FastestVPN is a relatively new player in the VPN space. The Cayman Islands-based VPN provider started in 2016 with a small number of servers and features. It overhauled its service in 2020 and now offers over 350 servers in 31 countries. The service also makes some big privacy claims and provides some interesting features.
I wasn’t very familiar with FastestVPN before this review, so I was curious to see how well it would compare to the big players in the VPN market. I wanted to answer the “classic” questions most of us have when assessing a VPN provider:
- How fast is FastestVPN? (with a name like that, it better not be too slow).
- Does FastestVPN work with streaming sites, like Netflix, Amazon Prime Video, BBC iPlayer, etc.?
- How private and secure is FastestVPN?
- Does the service work in China?
- How does FastestVPN compare to the well-established VPN providers?
Those questions, and more, will be answered in this review. If you don’t have time to read the whole thing, I’ve summarized my thoughts below. For the whole story, read the full review.
FastestVPN has been around since 2016. It now provides over 350 servers in 31 countries and makes native apps for only the most popular platforms, but still manages to support Linux and routers. Its pricing is also pretty good. The marketing on its website ticks many of the right boxes for the privacy-conscious as well and those looking for “convenience features”, such as working with streaming sites – though I was only able to access Netflix and nothing else. FastestVPN supports many VPN protocols, including some weak ones we’d like to see disappear. And its speeds were decent. All in all, it’s a good service but falls just short of the bigger players.
FastestVPN Key data
|OVERALL RANK: #31 of 46 VPNs|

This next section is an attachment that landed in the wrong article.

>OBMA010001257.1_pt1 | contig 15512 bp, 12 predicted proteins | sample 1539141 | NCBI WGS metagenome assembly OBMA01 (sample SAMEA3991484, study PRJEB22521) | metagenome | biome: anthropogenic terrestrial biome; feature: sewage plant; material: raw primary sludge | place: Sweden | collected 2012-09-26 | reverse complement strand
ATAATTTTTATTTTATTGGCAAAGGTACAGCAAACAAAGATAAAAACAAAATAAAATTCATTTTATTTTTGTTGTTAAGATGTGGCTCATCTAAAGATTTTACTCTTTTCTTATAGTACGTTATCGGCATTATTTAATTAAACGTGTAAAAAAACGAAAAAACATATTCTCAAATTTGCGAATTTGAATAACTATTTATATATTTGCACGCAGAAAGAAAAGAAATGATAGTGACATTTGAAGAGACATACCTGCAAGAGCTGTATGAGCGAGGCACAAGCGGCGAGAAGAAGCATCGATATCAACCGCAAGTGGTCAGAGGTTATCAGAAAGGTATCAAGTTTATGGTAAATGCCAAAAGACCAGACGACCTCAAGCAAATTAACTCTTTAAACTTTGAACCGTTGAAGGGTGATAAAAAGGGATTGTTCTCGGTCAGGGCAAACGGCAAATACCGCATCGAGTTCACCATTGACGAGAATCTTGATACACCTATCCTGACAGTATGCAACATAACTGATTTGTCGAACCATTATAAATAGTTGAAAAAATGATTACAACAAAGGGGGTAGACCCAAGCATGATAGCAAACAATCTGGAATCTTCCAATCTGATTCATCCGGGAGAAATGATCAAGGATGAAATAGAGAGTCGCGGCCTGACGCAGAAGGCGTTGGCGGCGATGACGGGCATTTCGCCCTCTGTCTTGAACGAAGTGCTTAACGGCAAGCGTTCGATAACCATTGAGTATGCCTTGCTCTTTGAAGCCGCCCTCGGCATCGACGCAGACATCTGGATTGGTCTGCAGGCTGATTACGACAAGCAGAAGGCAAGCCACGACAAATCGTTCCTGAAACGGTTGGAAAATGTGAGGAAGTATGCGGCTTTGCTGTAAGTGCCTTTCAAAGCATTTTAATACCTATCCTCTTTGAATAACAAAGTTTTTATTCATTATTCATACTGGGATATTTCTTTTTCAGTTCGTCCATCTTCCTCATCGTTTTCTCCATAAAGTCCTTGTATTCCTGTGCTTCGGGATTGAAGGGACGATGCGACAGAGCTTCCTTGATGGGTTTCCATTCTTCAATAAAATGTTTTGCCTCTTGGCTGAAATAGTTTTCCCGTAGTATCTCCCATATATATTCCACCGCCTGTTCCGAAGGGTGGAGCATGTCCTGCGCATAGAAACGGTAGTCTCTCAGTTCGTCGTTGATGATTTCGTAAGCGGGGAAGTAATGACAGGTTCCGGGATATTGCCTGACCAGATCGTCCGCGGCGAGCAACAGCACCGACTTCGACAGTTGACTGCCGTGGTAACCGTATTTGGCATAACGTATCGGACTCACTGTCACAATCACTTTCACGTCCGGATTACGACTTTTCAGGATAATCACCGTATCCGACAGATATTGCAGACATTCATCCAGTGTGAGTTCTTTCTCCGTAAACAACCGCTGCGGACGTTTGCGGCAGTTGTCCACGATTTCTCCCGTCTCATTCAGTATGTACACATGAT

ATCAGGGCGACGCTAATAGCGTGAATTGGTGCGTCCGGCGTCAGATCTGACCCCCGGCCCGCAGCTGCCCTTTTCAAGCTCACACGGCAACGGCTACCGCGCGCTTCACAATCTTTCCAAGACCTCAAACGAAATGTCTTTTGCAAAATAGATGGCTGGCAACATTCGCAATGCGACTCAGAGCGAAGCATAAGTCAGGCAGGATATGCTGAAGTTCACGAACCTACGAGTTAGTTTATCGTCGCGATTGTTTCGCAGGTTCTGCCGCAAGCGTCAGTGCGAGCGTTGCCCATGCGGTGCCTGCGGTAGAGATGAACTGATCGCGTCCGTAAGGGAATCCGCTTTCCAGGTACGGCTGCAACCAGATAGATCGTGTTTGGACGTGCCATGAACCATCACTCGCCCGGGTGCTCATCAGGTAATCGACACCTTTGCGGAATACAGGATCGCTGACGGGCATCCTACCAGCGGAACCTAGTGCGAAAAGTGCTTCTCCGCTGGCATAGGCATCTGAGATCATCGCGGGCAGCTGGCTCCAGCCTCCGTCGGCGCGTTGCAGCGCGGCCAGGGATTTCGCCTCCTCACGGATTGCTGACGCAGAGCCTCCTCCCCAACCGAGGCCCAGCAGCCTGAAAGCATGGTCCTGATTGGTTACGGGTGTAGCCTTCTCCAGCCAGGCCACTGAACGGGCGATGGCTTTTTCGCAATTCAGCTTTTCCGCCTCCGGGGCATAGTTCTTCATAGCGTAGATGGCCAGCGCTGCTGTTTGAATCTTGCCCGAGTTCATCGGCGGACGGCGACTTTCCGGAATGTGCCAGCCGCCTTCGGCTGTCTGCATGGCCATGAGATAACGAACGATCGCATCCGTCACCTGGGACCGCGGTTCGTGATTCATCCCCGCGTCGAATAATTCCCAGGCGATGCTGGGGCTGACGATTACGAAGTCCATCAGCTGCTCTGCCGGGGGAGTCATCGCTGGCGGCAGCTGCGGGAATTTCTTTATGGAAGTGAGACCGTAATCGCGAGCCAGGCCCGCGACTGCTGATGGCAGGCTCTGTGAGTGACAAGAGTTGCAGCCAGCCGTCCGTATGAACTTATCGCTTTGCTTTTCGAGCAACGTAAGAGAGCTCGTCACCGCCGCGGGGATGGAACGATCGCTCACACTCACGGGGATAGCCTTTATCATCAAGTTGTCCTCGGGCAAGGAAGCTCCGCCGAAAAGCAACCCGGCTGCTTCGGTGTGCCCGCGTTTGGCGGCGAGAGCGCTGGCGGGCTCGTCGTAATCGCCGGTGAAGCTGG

|Average Speed*:||32 Mbps|
|Video Streaming Support:||4K UHD|
|Other Streaming Services:||No|
|Encryption Type:||256-bit AES|
|Log Policy:||No logging|
|Protocols:||OpenVPN, IPsec, L2TP, SSTP, PPTP|
|Value for Money||
|Lowest Monthly Cost:||$1.11|
|Money Back Guarantee:||15-day money-back guarantee|
FastestVPN pros and cons
- Good speeds
- Ads & malware blocker
- Kill switch
- Works with Netflix US
- No-logging policy
- Works in China
- Ten simultaneous connections
- 24/7 live chat support
- 15-day money-back guarantee
- Supports some weak VPN protocols
- Does not work with streaming sites other than Netflix US
- Claims to support split tunneling but doesn’t
- Uninformative website
- Need third-party apps for the service to work in China
- Monthly plan is expensive
Speed: Is FastestVPN the fastest VPN?
No. It’s not the fastest VPN we’ve tested.
But its speeds aren’t bad.
Taking the average of all the locations and times tested, we get 32 Mbps.
I performed the speed tests on servers in North America, Europe, and Asia to get a nice geographic sampling. And the results were good. But by no means is it the “fastest VPN” – whatever that means. As far as I know, there’s no independent body measuring VPN speeds and discerning awards… But the speeds are nonetheless good.
Here are the average speeds per region:
- North America (where I’m located): 55 Mbps
- Asia: 16 Mbps
- Europe: 26 Mbps
I used OpenVPN over UDP to perform all of the speed tests. FastestVPN also supports IKEv2, L2TP, PPTP, and SSTP. I would stay away from PPTP and even L2TP at this stage. And I would favor OpenVPN over SSTP, more because of its reputation than any security issues.
FastestVPN also supports routers. So I was able to configure an OpenVPN connection on my router and connect my gaming console to FastestVPN’s network.
Online gaming was fast and smooth. I didn’t experience any lagging or disconnects. I didn’t “feel” the VPN. To get low latency, I connected to a nearby server, which is recommended for online gaming.
Apps: What devices does FastestVPN support?
FastestVPN provides native apps for the following platforms:
- Amazon FireStick
- Chrome browser extension
- Firefox browser extension